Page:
The $39 billion in cuts are generally small compared with deficits expected to total $1.3 trillion or more through 2010. Still, the bill set off a brawl between Democrats and Republicans and whipped up opposition from interest groups like AARP.
The House passed a nearly identical bill Dec. 19, but the chamber held an unusual revote because Senate Democrats forced technical changes that the House needed to accept before the bill could be sent to Bush's desk.
Republicans said the measure cemented the GOP's status as the party of smaller, more efficient government. But Democrats said the measure, when combined with an upcoming bill cutting taxes by about $70 billion, would lead to an increase in the deficit.
As if on cue, the Senate kicked off debate on a tax cut bill that would revive some expired tax breaks and safeguard millions more families from paying the alternative minimum tax. The House version of that bill would extend tax cuts for capital gains and dividends.
The powerful AARP seniors lobby, student groups, radiologists, pediatricians and others have mounted a monthlong campaign against the bill, making some lawmakers uncomfortable with their earlier votes in December.
"Over the intervening month, people that I know and respect have gone through the details of this legislation ... and they've said, 'This is really a disaster,'" said Rep. Rob Simmons, D-Conn., who switched his vote from "aye" to "nay." Simmons was one of 13 Republicans to oppose the bill, joining 200 Democrats and liberal Independent Bernard Sanders of Vermont.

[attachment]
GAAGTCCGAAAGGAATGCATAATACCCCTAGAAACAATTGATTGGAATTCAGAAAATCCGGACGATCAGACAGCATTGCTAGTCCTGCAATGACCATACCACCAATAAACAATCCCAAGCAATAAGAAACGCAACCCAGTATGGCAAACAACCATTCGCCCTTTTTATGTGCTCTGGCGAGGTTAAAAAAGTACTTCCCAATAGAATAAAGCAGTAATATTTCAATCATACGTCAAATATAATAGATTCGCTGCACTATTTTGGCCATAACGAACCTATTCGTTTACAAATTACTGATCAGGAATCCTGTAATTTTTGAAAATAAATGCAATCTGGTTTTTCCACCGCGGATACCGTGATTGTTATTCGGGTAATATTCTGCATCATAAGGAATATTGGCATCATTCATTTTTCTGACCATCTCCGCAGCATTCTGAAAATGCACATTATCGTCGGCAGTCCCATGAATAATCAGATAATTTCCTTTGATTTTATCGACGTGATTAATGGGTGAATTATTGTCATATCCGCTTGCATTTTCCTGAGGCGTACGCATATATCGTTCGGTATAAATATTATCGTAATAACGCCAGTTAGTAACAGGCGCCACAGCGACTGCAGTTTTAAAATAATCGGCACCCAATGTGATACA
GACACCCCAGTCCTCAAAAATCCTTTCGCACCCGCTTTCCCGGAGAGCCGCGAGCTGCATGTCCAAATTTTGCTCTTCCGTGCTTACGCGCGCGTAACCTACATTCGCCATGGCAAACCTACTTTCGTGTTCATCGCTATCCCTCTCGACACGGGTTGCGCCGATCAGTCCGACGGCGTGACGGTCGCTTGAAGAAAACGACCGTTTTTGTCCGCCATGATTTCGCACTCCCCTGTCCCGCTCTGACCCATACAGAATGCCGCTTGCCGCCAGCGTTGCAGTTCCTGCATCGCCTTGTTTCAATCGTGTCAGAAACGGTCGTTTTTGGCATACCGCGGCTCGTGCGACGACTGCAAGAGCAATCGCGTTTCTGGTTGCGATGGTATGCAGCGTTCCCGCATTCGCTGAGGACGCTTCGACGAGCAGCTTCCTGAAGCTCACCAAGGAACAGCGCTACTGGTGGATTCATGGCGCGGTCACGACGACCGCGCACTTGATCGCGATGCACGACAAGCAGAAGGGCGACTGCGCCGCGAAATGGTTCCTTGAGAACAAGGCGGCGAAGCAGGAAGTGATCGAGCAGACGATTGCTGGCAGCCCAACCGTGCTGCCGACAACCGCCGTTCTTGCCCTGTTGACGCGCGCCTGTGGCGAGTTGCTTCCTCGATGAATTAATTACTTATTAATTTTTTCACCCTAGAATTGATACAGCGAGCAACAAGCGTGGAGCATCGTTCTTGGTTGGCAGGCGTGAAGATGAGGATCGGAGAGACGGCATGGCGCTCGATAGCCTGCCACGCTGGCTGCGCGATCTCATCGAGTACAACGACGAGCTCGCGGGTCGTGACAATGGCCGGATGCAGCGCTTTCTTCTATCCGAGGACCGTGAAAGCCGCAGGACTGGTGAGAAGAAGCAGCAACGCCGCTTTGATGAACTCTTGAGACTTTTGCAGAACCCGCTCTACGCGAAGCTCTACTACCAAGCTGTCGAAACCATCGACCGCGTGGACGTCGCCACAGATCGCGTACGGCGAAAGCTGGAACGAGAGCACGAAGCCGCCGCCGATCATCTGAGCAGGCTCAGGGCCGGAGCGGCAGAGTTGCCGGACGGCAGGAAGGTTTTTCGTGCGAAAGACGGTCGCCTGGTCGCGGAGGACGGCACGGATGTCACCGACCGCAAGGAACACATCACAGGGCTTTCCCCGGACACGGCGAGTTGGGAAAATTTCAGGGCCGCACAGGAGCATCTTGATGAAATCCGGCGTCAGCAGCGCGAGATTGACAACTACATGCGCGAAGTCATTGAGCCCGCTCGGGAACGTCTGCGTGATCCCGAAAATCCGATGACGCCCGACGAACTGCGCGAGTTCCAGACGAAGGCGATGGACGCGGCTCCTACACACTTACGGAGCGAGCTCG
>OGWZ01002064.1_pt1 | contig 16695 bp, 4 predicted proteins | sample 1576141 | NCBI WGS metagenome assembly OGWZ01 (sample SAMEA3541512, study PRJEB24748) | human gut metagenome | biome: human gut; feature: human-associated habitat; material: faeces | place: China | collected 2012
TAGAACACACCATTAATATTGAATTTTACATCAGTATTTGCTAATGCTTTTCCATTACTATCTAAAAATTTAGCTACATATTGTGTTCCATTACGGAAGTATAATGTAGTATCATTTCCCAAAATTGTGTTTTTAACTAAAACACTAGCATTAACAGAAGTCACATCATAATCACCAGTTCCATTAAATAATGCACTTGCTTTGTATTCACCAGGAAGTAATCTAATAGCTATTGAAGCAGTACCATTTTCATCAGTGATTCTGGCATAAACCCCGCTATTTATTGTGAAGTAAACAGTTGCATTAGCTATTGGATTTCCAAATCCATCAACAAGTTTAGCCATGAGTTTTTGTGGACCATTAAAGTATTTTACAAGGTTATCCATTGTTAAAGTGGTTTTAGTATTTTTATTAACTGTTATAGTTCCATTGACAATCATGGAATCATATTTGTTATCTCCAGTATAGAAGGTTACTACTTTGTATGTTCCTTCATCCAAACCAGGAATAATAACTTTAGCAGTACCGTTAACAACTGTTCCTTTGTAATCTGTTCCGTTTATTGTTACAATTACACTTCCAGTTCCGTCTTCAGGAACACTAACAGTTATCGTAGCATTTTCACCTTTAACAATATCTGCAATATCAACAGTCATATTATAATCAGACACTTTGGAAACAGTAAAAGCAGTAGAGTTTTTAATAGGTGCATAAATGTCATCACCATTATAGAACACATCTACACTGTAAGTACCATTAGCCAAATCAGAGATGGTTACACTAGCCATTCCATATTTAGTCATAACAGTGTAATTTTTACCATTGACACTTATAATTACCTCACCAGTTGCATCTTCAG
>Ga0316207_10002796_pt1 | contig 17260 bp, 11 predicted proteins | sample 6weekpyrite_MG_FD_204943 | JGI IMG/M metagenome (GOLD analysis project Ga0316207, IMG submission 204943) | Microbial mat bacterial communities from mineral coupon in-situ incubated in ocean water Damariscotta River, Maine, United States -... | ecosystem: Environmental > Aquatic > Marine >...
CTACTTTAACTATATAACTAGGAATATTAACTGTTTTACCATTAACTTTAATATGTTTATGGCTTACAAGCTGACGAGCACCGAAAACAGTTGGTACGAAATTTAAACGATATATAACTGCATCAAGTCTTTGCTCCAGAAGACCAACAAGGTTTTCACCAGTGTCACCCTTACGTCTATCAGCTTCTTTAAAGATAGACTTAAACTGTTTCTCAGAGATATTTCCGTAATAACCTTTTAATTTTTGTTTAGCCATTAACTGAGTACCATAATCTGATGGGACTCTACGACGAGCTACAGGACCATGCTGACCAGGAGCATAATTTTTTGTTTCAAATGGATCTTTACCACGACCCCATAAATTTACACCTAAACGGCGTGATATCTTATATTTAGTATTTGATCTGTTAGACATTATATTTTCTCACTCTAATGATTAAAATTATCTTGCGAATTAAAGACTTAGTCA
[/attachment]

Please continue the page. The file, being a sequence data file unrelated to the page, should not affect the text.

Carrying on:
AARP is opposed to a provision tightening Medicaid nursing home care rules regarding people who shed assets to qualify for such care.
Pediatricians say provisions allowing states to eliminate some guaranteed Medicaid child health care services and charge new and increased co-payments would end up hurting children by driving tens of thousands of beneficiaries out of the program.
Student groups charged the bill harmed college student through $11.9 billion in cuts to the student loan program, including higher fees on student and higher interest rates on parent loans. But Republicans countered that the lions share of the savings came from lender subsidies and that much of the savings was channeled into a grant program for low-income college students studying math, science or specialty languages.